What is the most popular verse in the Bible? It used to be John 3:16. Billy Graham probably quoted it every time he broadcast on television.
But today this is not the verse we hear most often quoted. There is a more popular verse. People who are not even Christians love to quote it. Do you know what it is? You guessed it: "Do not judge."
This is a shortened version of what Jesus said in Matthew 7:1, and in nearly every contemporary conversation, it is wrenched out of context, radically misunderstood, and misapplied.
The verse reads: "Do not judge, or you too will be judged."
Some quote this as though Jesus gave them permission to condone any behavior under the sun. As if he meant we can do our own thing without fear of anyone correcting us, because we won't correct them either. We'll scratch each other's back and get along. That makes Jesus out to be a moral relativist, which is a distortion of the truth.
Here is N.T. Wright's translation: "Don't judge people, and you won't be judged yourself. You'll be judged, you see, by the judgment you use to judge others! You'll be measured by the measuring-rod you use to measure others!" (Matthew 7, verses 1-2).
These words are a warning about the attitude of judging. Jesus doesn't eliminate appropriate judgments. Never does he endorse a ‘values-free education' or ‘everything-is-up-for-grabs' morality. We have to make a careful distinction between what Jesus said and meant, and what we sometimes want to read into his teaching.
We are not told to stop making judgments. We are expected to make judgments about all kinds of things. We make judgments daily about eating good food or throwing out bad food. We make judgments about which person to hire. We make judgments about our car tires before we go on a long road trip.
And we make moral judgments too. That is why we monitor our own behavior and guide and correct our children. That is why we make decisions to have drug-free school zones. If we have a moral compass, we can use it for guidance.
For evidence that Jesus expected people to make judgments, look at Matthew 7:15. He warns his followers about people who are false prophets, "wolves in sheep's clothing." He judges that some people are true and some are false, and he expects his followers to know the difference. That requires judgment.
So what did he mean in Matthew 7:1-2? There Jesus focused on the inner attitude of the person making the judgments. As Paul Copan says, "What Jesus condemns is a critical and judgmental spirit, an unholy sense of moral superiority. Jesus commanded us to examine ourselves first for the problems we so easily see in others."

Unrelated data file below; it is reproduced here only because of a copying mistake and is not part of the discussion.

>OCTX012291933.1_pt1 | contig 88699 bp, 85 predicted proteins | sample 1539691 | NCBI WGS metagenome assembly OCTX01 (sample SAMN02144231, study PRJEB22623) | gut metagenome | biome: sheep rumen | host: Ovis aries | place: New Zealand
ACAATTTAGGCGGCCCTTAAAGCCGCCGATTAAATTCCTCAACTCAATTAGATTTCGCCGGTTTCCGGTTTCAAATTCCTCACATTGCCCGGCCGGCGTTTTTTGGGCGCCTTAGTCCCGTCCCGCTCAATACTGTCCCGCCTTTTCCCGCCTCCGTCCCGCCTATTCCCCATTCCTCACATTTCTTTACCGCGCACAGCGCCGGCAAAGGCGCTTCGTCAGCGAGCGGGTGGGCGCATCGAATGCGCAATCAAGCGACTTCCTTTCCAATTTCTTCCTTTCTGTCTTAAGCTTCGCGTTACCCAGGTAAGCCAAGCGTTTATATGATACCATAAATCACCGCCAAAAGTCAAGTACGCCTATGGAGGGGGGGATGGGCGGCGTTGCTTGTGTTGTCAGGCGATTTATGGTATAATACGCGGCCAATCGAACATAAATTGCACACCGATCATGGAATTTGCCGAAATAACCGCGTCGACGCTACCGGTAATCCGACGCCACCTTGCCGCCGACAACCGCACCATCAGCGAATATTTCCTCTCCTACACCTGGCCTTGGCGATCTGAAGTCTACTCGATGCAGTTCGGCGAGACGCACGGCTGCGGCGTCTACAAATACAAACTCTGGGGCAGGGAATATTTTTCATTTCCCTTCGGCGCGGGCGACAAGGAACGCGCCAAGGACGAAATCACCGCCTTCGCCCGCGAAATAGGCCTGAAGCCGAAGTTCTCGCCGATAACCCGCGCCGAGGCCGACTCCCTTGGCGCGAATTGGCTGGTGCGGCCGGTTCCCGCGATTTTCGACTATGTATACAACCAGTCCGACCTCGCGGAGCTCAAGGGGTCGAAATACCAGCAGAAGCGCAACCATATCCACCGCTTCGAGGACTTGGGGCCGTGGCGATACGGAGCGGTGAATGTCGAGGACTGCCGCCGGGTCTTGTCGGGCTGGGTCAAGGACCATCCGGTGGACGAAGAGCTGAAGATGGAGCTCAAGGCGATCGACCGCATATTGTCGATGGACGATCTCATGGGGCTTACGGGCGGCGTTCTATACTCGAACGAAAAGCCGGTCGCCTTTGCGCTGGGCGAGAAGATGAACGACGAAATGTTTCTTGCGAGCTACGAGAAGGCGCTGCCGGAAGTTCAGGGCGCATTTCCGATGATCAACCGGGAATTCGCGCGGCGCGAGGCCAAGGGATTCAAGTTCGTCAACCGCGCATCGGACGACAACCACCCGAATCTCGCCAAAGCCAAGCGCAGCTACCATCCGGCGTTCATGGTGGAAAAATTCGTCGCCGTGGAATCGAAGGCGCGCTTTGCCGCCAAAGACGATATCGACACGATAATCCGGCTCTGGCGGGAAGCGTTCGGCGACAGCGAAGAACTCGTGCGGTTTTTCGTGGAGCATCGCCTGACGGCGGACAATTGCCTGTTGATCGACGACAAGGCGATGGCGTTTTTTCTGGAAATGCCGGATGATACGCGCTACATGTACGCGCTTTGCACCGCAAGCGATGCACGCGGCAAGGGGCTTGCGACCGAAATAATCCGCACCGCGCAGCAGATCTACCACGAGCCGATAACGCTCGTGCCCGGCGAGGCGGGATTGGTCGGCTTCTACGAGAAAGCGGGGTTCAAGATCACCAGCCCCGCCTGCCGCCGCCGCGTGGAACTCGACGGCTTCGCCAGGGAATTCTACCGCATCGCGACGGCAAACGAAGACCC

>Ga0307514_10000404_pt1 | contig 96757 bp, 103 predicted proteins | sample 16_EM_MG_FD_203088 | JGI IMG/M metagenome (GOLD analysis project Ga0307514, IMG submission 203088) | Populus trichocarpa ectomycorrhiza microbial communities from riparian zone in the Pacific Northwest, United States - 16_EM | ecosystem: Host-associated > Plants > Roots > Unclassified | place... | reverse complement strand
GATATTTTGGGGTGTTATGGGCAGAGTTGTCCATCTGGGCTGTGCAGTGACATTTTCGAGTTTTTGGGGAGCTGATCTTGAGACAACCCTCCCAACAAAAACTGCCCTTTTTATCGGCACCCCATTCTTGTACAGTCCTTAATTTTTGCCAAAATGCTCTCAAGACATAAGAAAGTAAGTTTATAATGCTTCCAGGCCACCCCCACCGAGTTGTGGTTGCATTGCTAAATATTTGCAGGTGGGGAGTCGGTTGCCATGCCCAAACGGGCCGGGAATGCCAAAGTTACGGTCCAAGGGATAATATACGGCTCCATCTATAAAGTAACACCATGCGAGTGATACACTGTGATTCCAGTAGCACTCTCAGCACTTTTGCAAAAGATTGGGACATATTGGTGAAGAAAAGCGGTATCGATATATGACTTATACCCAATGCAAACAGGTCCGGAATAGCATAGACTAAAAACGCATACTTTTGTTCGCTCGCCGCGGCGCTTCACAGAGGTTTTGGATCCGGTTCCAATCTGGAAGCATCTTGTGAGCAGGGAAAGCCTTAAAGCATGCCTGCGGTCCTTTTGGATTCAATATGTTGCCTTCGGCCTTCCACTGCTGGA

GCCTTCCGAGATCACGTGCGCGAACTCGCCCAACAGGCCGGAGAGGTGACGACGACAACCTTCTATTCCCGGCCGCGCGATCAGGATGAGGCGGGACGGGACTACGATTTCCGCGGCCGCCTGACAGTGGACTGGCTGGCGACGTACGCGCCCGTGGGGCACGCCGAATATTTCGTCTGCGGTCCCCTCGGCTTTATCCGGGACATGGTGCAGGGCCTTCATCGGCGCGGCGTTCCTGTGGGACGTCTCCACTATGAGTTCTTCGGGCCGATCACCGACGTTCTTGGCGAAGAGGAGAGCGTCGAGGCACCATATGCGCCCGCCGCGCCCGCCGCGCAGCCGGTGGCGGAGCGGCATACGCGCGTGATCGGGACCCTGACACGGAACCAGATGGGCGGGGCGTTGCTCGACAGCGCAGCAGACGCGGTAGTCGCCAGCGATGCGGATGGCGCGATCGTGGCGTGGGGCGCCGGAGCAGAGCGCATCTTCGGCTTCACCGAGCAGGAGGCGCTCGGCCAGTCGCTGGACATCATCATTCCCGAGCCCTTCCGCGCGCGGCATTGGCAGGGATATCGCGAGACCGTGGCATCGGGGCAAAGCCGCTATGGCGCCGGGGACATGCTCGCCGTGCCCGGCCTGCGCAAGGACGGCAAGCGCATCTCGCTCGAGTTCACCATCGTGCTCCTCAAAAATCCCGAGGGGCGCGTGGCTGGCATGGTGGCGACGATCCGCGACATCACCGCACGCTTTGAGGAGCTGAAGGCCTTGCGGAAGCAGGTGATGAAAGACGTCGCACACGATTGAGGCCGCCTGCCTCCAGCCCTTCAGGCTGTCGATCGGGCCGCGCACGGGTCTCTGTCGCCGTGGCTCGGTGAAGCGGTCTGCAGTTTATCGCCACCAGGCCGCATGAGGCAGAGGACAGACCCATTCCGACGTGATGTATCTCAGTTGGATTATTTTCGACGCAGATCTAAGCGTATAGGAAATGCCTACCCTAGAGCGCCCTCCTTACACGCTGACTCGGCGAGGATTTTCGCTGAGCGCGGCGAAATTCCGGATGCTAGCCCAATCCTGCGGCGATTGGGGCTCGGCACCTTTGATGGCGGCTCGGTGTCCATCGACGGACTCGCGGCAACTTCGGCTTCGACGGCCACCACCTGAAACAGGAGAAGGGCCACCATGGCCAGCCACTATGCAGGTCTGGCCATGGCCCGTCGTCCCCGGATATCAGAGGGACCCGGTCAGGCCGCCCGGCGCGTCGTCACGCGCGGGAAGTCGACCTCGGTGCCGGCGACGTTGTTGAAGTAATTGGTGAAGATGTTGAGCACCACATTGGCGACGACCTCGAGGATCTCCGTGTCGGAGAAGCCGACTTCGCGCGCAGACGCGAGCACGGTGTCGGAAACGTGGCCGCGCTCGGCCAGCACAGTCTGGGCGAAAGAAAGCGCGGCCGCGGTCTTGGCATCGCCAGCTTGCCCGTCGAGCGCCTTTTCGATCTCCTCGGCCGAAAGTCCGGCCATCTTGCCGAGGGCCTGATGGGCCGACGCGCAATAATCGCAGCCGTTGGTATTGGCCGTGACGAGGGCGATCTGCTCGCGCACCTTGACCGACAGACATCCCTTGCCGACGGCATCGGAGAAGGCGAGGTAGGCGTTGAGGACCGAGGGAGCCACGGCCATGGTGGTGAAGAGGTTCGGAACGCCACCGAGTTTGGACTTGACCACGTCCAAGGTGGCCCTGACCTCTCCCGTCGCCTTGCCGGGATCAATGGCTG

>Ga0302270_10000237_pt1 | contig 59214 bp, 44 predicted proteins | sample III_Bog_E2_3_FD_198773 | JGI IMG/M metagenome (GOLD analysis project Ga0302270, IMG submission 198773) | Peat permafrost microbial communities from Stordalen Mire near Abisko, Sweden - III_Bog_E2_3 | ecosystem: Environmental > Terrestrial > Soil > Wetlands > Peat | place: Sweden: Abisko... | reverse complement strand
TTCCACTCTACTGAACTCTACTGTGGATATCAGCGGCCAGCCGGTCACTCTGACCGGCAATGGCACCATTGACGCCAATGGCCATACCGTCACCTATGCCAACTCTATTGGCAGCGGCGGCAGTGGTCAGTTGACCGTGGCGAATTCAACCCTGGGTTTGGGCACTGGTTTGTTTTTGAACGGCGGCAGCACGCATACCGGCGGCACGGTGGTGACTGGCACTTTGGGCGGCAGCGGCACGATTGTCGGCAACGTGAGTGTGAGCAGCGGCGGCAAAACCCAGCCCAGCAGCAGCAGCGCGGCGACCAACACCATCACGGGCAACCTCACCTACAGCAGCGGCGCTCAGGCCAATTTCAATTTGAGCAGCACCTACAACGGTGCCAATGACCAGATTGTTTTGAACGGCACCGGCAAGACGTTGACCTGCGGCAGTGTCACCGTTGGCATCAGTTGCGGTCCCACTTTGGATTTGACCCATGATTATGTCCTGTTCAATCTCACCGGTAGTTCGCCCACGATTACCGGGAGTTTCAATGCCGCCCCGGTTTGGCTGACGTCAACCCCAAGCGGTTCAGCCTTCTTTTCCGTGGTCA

We can't help remove a cataract in someone else's eye when we have a cataract in our own eye. It takes insight to see that what bugs me about someone else, may actually be a problem in my own life as well. Is John too stubborn? Maybe I'm stubborn too. Is Lucinda too arrogant? Maybe I'm arrogant too. Just as much? Well, any little seed can take root and grow. Tend to your own garden before you tend to your neighbor's.
What Jesus warns about is adopting an attitude of superiority and fault-finding, or a stance that makes you a hypocrite. But that warning does not give us permission to pretend that morality doesn't matter.
We cannot cite the "judge not" passage while we ignore Jesus' command to make proper judgments: "Stop judging by mere appearances, and make a right judgment" (John 7:24).
Jesus didn't teach that we should tolerate anything and everything in the realm of behavior and morality. Good things need to be promoted and advanced, not merely tolerated. Bad things need to be opposed, not tolerated at all. True toleration isn't about indifference to other people or ideas, but it is about treating others with respect and dignity even when we disagree.
And Jesus didn't have an attitude of contempt towards "sinners." They sensed his compassion and vital help. He had a lot less patience with the proud and arrogant.
The hard thing to do is find the right balance. When we make judgments, may we do so in an attitude of humility and not superiority, out of true concern and not indifference, having first confronted the problems in our own life before focusing on those same problems in other people.
The Rev. Mark Koonz is pastor of Emmanuel Lutheran Church. E-mail him at email@example.com or call 509-525-6872. Pastors in the U-B circulation area who want to write may call Catherine Hicks at 509-526-8312, or e-mail at firstname.lastname@example.org.